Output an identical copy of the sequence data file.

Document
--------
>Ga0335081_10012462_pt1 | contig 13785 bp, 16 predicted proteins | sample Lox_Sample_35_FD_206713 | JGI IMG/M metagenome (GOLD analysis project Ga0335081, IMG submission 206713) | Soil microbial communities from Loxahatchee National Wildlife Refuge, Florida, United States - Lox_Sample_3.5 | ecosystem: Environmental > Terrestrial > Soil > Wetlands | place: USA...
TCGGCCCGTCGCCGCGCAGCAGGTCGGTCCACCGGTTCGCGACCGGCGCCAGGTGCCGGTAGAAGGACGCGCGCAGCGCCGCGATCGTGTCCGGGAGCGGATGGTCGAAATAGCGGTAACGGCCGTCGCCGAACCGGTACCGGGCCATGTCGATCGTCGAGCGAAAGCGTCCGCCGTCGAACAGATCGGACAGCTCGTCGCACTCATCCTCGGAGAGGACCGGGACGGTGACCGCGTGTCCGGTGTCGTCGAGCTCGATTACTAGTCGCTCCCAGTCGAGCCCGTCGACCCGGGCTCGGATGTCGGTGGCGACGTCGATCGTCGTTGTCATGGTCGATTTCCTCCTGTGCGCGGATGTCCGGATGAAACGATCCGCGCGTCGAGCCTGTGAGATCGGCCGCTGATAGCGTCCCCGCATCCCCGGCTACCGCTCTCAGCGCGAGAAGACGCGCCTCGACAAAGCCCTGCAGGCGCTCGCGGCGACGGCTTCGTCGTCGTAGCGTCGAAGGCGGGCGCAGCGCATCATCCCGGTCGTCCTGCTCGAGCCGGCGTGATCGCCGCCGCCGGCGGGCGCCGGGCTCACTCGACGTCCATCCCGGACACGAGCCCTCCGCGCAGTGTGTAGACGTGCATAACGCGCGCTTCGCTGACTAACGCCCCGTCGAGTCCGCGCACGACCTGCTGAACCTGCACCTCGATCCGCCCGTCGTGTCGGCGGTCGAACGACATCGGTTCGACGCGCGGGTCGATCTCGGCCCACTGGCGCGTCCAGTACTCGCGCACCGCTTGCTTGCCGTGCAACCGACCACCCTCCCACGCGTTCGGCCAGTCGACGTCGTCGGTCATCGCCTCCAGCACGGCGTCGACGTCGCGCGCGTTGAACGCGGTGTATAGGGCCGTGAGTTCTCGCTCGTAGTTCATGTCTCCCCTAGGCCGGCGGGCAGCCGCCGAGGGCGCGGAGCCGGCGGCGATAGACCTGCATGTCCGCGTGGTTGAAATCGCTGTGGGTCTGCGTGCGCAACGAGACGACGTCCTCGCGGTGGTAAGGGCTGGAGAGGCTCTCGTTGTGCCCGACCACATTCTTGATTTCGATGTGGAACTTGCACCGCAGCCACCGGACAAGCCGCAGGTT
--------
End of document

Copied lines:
>Ga0335081_10012462_pt1 | contig 13785 bp, 16 predicted proteins | sample Lox_Sample_35_FD_206713 | JGI IMG/M metagenome (GOLD analysis project Ga0335081, IMG submission 206713) | Soil microbial communities from Loxahatchee National Wildlife Refuge, Florida, United States - Lox_Sample_3.5 | ecosystem: Environmental > Terrestrial > Soil > Wetlands | place: USA...
TCGGCCCGTCGCCGCGCAGCAGGTCGGTCCACCGGTTCGCGACCGGCGCCAGGTGCCGGTAGAAGGACGCGCGCAGCGCCGCGATCGTGTCCGGGAGCGGATGGTCGAAATAGCGGTAACGGCCGTCGCCGAACCGGTACCGGGCCATGTCGATCGTCGAGCGAAAGCGTCCGCCGTCGAACAGATCGGACAGCTCGTCGCACTCATCCTCGGAGAGGACCGGGACGGTGACCGCGTGTCCGGTGTCGTCGAGCTCGATTACTAGTCGCTCCCAGTCGAGCCCGTCGACCCGGGCTCGGATGTCGGTGGCGACGTCGATCGTCGTTGTCATGGTCGATTTCCTCCTGTGCGCGGATGTCCGGATGAAACGATCCGCGCGTCGAGCCTGTGAGATCGGCCGCTGATAGCGTCCCCGCATCCCCGGCTACCGCTCTCAGCGCGAGAAGACGCGCCTCGACAAAGCCCTGCAGGCGCTCGCGGCGACGGCTTCGTCGTCGTAGCGTCGAAGGCGGGCGCAGCGCATCATCCCGGTCGTCCTGCTCGAGCCGGCGTGATCGCCGCCGCCGGCGGGCGCCGGGCTCACTCGACGTCCATCCCGGACACGAGCCCTCCGCGCAGTGTGTAGACGTGCATAACGCGCGCTTCGCTGACTAACGCCCCGTCGAGTCCGCGCACGACCTGCTGAACCTGCACCTCGATCCGCCCGTCGTGTCGGCGGTCGAACGACATCGGTTCGACGCGCGGGTCGATCTCGGCCCACTGGCGCGTCCAGTACTCGCGCACCGCTTGCTTGCCGTGCAACCGACCACCCTCCCACGCGTTCGGCCAGTCGACGTCGTCGGTCATCGCCTCCAGCACGGCGTCGACGTCGCGCGCGTTGAACGCGGTGTATAGGGCCGTGAGTTCTCGCTCGTAGTTCATGTCTCCCCTAGGCCGGCGGGCAGCCGCCGAGGGCGCGGAGCCGGCGGCGATAGACCTGCATGTCCGCGTGGTTGAAATCGCTGTGGGTCTGCGTGCGCAACGAGACGACGTCCTCGCGGTGGTAAGGGCTGGAGAGGCTCTCGTTGTGCCCGACCACATTCTTGATTTCGATGTGGAACTTGCACCGCAGCCACCGGACAAGCCGCAGGTT